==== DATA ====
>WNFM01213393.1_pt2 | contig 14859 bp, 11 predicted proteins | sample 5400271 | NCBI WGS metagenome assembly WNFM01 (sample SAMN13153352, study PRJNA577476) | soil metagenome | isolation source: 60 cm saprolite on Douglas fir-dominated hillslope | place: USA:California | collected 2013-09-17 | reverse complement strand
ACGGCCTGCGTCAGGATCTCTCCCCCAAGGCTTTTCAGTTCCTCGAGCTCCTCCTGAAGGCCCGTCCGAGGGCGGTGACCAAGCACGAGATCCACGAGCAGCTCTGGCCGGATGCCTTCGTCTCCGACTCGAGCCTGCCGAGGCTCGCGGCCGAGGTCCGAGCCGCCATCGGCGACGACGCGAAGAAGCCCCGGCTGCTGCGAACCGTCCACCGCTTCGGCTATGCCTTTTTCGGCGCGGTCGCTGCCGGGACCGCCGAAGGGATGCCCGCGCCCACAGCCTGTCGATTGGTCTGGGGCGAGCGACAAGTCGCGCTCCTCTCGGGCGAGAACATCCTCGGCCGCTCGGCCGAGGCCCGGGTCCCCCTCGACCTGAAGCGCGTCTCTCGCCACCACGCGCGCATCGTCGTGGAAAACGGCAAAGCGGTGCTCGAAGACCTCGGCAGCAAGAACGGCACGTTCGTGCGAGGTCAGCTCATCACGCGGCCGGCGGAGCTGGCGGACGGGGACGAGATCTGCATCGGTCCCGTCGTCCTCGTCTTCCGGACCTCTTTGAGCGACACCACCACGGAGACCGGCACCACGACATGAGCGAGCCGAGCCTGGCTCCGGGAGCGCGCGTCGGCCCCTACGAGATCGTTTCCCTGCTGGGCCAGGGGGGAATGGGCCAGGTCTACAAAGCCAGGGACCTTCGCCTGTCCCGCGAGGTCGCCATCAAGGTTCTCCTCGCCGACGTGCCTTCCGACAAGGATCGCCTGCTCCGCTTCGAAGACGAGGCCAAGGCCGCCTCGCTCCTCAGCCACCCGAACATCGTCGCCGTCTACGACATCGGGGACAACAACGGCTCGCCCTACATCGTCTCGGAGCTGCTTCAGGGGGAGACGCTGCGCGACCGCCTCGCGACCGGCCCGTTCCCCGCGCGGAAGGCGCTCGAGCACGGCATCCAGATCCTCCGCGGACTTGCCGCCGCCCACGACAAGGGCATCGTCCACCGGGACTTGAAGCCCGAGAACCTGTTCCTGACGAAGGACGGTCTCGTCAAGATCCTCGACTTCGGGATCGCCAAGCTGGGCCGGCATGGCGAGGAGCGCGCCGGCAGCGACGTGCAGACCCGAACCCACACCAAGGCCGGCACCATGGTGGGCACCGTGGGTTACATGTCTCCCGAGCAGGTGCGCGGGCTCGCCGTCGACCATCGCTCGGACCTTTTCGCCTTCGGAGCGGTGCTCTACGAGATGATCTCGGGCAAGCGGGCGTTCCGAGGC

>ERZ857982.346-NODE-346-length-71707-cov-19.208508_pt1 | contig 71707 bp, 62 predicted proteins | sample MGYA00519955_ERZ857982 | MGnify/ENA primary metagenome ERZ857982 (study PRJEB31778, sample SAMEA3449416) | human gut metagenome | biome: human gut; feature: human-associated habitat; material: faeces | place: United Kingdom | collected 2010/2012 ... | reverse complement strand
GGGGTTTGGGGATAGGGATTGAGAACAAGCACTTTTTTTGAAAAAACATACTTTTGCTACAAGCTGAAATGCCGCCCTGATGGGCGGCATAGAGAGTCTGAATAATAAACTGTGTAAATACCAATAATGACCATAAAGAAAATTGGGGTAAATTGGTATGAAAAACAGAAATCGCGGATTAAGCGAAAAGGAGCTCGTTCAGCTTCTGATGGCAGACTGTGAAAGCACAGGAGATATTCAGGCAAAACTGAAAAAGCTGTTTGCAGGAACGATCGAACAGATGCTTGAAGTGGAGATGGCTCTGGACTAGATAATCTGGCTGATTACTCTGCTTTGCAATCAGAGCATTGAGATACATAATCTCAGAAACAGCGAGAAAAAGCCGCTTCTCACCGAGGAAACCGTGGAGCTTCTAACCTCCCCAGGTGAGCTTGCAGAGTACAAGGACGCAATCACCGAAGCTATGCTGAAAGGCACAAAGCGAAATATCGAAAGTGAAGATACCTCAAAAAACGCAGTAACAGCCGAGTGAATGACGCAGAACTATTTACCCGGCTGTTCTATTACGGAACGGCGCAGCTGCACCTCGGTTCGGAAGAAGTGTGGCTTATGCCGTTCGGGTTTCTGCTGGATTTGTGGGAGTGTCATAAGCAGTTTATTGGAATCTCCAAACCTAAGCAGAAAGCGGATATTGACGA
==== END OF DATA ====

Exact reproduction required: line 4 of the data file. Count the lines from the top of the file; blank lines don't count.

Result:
GGGGTTTGGGGATAGGGATTGAGAACAAGCACTTTTTTTGAAAAAACATACTTTTGCTACAAGCTGAAATGCCGCCCTGATGGGCGGCATAGAGAGTCTGAATAATAAACTGTGTAAATACCAATAATGACCATAAAGAAAATTGGGGTAAATTGGTATGAAAAACAGAAATCGCGGATTAAGCGAAAAGGAGCTCGTTCAGCTTCTGATGGCAGACTGTGAAAGCACAGGAGATATTCAGGCAAAACTGAAAAAGCTGTTTGCAGGAACGATCGAACAGATGCTTGAAGTGGAGATGGCTCTGGACTAGATAATCTGGCTGATTACTCTGCTTTGCAATCAGAGCATTGAGATACATAATCTCAGAAACAGCGAGAAAAAGCCGCTTCTCACCGAGGAAACCGTGGAGCTTCTAACCTCCCCAGGTGAGCTTGCAGAGTACAAGGACGCAATCACCGAAGCTATGCTGAAAGGCACAAAGCGAAATATCGAAAGTGAAGATACCTCAAAAAACGCAGTAACAGCCGAGTGAATGACGCAGAACTATTTACCCGGCTGTTCTATTACGGAACGGCGCAGCTGCACCTCGGTTCGGAAGAAGTGTGGCTTATGCCGTTCGGGTTTCTGCTGGATTTGTGGGAGTGTCATAAGCAGTTTATTGGAATCTCCAAACCTAAGCAGAAAGCGGATATTGACGA